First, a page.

Durbin is a great talent with a good arm, but his problem lies with a lack of control and the fact that he may be a bonehead. (Take a look at his "brilliant" blog.) Durbin never put up any amazing years in the minors with high K-rates and he always walked too many, but he posseses a good arm and with a pitching coach like Anderson, he'd have a chance to be an effective relief pitcher. If he makes the team, he'll probably have an ERA above 4 with a decent strikeout rate, but he may struggle with walks.

Needless to say, the bullpen is basically a decided issue. I don't think that Mike Venafro, Carmen Cali, or the awful Randy Choate have any chance to make the team. Only Venafro has been good this spring, with six scoreless innings and four strikeouts. It is possible that the Twins add him to the mix, but the problem is that they don't need another lefty. Not only was Reyes plenty effective in limited innings, but most of the Twins right-handed relievers are already effective against lefties. I can't see the Twins giving up a talent like Durbin to keep Venafro. Then again, the Twins did once part with Michael Restovich in favor of the infamous Corky Miller.

All in all, the bullpen should be among the best in the business again in 2007.

Friday, March 16, 2007

Position Analysis: Starting Pitcher

Up to this point, we have analyzed all eight starting defensive positions as well as designated hitter, and there is essentially no debate about who will be filling any of those spots. The Twins lineup is pretty much set in stone. The pitching staff, on the other hand, is very much up in the air. When previewing the 2007 Twins, the pitching rotation has to be the focal point of any discussion. This will almost undoubtedly be the unit that decides whether or not the Twins can truly compete in the AL Central. So today, we'll take a look at the four guys who are widely considered locks, and then we'll look at the group of young players who will compete for the final spot. Keep in mind that just because most of the young guys will probably start the season in the minors, it doesn't mean they won't play a big part in the potential success of the 2007 Twins. If and when the washed up vets crash and burn, the team's success could very well lie in the arms of these untested and inexperienced yet hugely promising prospects.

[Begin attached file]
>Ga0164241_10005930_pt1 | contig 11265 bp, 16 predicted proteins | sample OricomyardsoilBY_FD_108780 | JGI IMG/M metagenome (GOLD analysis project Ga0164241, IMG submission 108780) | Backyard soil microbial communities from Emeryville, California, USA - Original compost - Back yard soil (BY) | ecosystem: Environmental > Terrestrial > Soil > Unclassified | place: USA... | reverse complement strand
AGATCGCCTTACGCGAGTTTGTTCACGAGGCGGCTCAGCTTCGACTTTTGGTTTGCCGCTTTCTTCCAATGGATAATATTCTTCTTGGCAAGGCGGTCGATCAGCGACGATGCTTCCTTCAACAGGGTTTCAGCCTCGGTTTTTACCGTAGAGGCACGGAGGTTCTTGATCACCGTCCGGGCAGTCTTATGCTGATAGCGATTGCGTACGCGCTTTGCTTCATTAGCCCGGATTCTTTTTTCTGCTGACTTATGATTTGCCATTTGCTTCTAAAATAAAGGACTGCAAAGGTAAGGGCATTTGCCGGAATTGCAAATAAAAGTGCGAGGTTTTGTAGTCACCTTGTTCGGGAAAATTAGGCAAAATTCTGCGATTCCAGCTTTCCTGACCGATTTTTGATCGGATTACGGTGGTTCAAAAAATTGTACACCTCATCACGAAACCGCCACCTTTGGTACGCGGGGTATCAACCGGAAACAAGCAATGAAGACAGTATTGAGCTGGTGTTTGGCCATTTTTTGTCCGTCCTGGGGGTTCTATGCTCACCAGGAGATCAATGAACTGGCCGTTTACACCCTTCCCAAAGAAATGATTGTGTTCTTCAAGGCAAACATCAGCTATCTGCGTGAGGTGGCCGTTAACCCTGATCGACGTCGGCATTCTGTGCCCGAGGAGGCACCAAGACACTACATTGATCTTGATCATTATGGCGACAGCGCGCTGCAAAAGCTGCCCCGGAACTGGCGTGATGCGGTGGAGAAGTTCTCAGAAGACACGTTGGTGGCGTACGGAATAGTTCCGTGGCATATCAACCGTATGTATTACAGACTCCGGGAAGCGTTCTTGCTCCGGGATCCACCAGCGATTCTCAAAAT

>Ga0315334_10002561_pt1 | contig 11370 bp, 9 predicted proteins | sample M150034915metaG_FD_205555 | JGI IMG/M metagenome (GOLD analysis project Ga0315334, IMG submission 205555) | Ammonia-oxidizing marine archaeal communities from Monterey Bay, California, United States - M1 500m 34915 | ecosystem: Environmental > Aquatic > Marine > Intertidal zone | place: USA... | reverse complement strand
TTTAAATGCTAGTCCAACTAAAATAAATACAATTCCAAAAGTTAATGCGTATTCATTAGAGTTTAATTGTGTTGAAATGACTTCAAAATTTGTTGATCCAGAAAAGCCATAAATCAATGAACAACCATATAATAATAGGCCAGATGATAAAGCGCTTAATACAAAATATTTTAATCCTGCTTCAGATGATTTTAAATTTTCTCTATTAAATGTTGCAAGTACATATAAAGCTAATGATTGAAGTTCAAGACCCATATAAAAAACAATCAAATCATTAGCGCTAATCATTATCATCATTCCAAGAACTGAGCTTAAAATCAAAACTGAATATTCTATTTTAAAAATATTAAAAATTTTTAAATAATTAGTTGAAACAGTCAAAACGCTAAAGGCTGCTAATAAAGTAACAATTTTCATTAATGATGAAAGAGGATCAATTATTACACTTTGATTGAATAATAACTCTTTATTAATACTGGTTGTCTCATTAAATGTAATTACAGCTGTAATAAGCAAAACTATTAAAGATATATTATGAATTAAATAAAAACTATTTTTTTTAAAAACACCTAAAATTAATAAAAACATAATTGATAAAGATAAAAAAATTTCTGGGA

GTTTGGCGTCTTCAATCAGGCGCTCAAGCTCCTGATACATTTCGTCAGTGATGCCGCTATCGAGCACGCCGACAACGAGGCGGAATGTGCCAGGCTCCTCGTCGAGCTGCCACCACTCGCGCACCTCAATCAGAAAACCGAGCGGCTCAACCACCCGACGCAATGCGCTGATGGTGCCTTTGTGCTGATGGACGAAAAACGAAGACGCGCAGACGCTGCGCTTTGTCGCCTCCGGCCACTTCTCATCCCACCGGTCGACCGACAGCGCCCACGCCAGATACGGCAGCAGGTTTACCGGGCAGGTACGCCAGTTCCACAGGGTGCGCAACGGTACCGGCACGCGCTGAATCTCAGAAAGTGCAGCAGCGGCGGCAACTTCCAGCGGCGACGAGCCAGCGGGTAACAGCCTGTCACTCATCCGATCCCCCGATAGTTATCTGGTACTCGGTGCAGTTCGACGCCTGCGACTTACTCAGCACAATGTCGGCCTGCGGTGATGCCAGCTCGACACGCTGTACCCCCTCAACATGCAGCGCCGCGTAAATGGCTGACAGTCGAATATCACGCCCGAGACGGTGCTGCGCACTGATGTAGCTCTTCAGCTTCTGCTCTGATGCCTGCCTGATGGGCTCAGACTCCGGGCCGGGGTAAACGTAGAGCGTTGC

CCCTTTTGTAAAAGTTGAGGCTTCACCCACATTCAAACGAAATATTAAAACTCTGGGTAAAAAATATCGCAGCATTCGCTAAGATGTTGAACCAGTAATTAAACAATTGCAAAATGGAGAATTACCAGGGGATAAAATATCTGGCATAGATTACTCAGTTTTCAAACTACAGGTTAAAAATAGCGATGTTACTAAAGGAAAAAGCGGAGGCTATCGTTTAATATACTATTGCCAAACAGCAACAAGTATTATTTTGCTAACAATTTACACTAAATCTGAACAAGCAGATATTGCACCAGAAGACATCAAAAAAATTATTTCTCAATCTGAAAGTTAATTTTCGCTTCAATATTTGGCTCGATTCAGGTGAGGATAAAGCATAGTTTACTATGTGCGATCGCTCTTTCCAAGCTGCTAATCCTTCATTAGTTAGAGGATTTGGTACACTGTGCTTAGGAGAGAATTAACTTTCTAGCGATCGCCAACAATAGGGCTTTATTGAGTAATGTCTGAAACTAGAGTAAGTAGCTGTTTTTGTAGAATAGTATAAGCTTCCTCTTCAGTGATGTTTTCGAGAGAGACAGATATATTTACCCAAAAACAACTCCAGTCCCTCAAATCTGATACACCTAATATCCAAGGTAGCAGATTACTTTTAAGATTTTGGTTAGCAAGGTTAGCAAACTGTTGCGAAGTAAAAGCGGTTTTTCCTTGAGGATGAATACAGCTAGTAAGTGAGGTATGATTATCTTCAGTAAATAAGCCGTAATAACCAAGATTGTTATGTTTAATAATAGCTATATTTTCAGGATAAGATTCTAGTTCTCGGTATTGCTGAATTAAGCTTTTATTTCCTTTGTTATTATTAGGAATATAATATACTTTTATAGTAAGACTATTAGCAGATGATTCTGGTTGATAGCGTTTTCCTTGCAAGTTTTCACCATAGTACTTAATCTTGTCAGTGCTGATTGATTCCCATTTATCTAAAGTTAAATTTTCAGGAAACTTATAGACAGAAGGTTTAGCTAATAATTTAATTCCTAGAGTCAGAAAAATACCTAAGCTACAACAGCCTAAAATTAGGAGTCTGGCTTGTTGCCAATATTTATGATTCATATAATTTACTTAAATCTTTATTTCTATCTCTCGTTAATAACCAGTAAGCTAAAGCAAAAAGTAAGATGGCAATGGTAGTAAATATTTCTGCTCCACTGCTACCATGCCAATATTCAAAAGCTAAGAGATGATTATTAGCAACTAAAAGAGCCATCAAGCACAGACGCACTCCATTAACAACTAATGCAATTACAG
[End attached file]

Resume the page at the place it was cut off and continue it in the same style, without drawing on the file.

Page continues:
Johan Santana
2006 Stats: 233.2 IP, 19-6, 2.77 ERA, 245 K/47 BB, 1.00 WHIP

Will Santana capture his third Cy Young?

A third straight marvelous season earned Santana his second Cy Young Award in 2006. The 27-year-old led the league in nearly every pitching category, and was the one consistently stable member of a Twins rotation that was erratic and injury-prone. I felt, and continue to feel, that Santana was the most valuable player in the American League last season. He has been tremendously consistent over the past three years, and this year I'm going to predict that Santana comes out of the gates strong and actually has the best season of his career, regardless of the instability around him in the rotation. I predict the 28-year-old Santana will win 21 games with a 2.50 ERA and will add a third Cy Young trophy to his collection.

Ramon Ortiz
2006 Stats: 190.2 IP, 11-16, 5.57 ERA, 104 K/64 BB, 1.54 WHIP